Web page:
The Nations Founded on Ideas (Purportedly)

By my count, there have only been three countries (possibly four) that claimed to be founded on ideas—rather than a particular religion, culture, or ethnicity—and which believed these ideas were objective, universal, and needed to be spread across the world.

The first and most obvious is probably the United States, for reasons most of us know.

Coming shortly afterward was France, which in some ways took things even further—mostly because it was going up against a thousand years of entrenched monarchical traditions, in a continent full of hostile monarchies. For example, to this day, the French constitution forbids the government from collecting data on race, religion, or national origin to preserve the idea that all people are equal in their status as citizens (and that citizenship is not contingent on such things).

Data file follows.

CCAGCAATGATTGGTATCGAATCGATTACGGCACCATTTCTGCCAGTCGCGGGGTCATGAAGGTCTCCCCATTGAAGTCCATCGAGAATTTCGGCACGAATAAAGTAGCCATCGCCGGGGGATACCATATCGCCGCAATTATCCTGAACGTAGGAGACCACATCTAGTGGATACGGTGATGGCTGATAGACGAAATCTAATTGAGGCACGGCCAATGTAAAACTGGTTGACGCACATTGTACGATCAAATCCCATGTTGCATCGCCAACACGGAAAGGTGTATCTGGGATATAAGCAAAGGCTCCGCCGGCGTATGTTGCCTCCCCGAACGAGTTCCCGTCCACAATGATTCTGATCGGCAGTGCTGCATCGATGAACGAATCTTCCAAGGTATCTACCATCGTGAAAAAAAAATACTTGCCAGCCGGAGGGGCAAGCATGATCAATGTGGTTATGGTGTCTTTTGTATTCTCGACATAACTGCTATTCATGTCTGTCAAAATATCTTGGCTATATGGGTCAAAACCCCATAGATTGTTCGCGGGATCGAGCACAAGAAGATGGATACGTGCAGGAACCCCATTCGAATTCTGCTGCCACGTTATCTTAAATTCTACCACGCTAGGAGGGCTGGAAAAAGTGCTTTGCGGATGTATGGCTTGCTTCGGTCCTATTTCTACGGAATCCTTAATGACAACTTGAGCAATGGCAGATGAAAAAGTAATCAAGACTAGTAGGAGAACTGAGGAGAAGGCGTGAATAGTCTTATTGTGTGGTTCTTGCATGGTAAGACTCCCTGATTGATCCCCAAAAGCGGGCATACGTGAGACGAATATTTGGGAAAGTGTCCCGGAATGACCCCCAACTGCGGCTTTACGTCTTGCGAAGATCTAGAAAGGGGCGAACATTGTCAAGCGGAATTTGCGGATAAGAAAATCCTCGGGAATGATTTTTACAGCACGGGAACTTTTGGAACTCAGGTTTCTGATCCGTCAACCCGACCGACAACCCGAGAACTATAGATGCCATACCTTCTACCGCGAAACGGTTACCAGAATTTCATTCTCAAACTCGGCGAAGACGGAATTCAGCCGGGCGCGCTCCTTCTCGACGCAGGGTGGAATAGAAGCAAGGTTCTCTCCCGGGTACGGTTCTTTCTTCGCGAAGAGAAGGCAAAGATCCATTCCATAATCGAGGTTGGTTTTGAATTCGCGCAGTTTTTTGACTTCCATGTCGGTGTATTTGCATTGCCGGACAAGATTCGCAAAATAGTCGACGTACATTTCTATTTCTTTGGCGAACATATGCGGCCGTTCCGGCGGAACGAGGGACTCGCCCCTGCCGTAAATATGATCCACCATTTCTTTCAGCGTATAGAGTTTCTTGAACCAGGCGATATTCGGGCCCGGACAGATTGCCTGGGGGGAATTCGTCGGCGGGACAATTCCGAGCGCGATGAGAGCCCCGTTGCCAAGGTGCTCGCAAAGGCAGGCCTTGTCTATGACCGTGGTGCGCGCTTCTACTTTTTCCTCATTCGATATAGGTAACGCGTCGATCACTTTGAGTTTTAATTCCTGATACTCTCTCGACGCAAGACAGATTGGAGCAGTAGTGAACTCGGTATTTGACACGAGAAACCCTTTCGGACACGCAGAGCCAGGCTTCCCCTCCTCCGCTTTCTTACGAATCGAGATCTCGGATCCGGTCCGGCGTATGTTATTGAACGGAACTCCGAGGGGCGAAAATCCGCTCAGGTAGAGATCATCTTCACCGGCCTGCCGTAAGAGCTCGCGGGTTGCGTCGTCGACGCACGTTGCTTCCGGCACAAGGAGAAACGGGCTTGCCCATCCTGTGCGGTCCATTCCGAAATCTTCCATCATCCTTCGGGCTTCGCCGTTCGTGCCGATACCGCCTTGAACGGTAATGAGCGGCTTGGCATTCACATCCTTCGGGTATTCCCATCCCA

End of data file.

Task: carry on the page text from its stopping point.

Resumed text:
Finally, there the Soviet Union, which tried to forge an entirely new nonethnic identity (Soviet) based around an entirely new idea (communism), upon a society that had previous been deeply religious, multiethnic, and largely feudal. Soviet ideologues even devised the idea of the “New Soviet Person”—someone defined by traits and virtues that transcended nationality, language, etc. We all know how well that turned out.

Of course, all three countries did not live up their ideals in practice, with the Soviets failing altogether. “True” Americans were (and to many people remain) narrowly idealized as white Anglo-Saxon Protestants, so that even black Protestants or white Catholics were, in different ways, seen as suspect. Both France and the Soviet Union gave greater privileges to white French and Russian speakers, respectively, etc.

But these are still the only countries that had at least the pretense of being universalist and idealist in their national identity (at least to my mind).

(Switzerland comes close, uniting four different ethnic and linguistic groups, and several religious sects, on the basis of a shared alpine identity and a commitment to constitutional federalism. But it never developed anything close to the manifest destiny of the U.S., the French Republic, and Soviet Russia.)

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